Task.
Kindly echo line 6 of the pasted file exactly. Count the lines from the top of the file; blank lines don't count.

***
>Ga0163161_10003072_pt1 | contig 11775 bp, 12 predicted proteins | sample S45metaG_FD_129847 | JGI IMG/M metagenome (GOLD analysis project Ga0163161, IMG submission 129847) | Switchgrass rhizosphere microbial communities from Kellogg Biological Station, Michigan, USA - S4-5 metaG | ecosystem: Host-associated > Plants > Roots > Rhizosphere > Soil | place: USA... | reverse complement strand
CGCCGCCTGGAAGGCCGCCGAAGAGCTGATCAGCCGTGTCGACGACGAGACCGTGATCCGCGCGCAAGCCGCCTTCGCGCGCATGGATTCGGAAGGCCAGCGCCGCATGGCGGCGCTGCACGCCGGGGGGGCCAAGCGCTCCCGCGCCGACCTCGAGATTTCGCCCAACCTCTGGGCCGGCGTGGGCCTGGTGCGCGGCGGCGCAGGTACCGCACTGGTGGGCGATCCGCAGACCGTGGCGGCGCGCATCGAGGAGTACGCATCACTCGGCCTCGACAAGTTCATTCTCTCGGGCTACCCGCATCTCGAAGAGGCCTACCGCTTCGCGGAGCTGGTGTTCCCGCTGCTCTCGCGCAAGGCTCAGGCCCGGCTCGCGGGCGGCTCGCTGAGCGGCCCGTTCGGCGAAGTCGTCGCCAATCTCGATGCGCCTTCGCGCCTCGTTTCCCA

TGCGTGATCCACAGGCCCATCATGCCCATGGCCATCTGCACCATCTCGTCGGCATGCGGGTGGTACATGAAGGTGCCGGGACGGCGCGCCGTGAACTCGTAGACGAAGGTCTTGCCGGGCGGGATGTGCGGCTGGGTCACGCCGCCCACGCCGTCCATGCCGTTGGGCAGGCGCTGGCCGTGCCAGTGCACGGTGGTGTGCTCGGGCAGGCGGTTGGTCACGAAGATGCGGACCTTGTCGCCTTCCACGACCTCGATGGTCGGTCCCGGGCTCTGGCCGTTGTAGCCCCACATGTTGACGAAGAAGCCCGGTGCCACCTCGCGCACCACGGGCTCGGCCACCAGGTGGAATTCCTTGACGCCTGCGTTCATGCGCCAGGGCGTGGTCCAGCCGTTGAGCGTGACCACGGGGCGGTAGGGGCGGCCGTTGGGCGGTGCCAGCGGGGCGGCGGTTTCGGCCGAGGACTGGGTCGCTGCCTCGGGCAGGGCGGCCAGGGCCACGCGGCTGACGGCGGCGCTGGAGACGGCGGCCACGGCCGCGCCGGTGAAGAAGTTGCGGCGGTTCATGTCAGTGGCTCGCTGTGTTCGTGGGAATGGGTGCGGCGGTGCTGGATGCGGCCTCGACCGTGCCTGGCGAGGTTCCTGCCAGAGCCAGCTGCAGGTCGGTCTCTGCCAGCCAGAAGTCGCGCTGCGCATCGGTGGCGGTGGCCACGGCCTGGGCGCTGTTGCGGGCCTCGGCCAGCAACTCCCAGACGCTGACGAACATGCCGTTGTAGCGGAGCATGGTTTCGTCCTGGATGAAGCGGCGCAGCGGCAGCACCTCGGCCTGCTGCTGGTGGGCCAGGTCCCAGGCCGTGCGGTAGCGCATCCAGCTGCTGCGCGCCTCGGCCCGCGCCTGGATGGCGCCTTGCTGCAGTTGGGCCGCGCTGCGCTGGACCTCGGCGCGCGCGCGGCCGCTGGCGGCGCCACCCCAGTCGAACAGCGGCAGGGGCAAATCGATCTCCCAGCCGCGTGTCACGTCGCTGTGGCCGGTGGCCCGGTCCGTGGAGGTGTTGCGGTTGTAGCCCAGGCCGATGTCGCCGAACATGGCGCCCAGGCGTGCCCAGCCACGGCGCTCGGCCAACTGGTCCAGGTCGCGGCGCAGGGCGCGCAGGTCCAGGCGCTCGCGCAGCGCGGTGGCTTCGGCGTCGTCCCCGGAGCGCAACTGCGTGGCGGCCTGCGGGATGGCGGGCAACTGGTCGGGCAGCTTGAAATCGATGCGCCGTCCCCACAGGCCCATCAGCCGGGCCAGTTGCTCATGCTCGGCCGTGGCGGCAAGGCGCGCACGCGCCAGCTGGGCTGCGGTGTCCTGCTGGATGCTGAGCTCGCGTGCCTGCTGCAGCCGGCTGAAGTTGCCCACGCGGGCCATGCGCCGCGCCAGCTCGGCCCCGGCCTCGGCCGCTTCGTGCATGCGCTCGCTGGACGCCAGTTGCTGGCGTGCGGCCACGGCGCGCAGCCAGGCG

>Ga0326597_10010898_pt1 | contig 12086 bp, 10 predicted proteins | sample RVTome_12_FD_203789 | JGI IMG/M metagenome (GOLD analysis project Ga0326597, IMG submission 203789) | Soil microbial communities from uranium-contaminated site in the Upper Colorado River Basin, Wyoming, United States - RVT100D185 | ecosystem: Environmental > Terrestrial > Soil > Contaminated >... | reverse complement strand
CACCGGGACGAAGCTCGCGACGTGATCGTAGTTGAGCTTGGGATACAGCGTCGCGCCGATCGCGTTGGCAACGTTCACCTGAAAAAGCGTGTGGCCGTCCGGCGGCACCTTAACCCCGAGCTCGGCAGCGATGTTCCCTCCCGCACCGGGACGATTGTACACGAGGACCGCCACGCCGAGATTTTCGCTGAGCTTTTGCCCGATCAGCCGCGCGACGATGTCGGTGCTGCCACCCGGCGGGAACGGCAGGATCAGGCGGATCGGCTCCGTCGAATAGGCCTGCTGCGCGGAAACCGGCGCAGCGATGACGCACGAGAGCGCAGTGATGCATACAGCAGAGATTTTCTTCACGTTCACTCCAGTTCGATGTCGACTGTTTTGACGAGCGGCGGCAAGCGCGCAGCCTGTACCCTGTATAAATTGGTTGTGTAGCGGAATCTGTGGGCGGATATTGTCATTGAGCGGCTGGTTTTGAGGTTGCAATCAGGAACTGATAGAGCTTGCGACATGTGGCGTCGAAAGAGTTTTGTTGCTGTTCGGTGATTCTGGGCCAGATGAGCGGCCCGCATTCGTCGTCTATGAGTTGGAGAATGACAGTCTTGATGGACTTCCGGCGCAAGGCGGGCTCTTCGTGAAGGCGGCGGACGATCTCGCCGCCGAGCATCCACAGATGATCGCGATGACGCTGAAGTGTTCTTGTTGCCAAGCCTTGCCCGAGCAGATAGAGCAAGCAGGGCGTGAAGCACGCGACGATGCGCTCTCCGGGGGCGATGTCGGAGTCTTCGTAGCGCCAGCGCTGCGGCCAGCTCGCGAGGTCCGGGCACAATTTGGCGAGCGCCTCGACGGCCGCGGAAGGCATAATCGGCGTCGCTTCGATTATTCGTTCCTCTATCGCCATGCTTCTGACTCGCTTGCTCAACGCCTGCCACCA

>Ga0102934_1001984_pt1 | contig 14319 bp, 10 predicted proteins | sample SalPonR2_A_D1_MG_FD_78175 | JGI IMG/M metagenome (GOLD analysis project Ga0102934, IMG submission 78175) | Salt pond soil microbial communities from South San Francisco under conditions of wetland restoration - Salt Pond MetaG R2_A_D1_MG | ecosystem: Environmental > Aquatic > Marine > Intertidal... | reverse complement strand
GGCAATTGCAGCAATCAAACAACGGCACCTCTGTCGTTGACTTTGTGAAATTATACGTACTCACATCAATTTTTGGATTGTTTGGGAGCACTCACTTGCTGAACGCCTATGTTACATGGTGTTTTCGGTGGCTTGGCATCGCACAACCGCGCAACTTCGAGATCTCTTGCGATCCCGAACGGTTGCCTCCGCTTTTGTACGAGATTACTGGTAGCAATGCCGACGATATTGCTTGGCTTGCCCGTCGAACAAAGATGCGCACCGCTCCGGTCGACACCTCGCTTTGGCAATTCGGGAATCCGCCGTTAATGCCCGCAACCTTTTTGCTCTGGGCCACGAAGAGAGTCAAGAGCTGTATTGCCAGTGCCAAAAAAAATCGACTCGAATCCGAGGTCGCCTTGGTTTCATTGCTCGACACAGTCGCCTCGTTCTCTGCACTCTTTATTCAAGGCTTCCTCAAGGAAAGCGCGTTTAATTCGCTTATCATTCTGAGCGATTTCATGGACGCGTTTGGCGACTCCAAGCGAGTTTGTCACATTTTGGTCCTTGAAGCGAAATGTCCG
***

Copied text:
>Ga0102934_1001984_pt1 | contig 14319 bp, 10 predicted proteins | sample SalPonR2_A_D1_MG_FD_78175 | JGI IMG/M metagenome (GOLD analysis project Ga0102934, IMG submission 78175) | Salt pond soil microbial communities from South San Francisco under conditions of wetland restoration - Salt Pond MetaG R2_A_D1_MG | ecosystem: Environmental > Aquatic > Marine > Intertidal... | reverse complement strand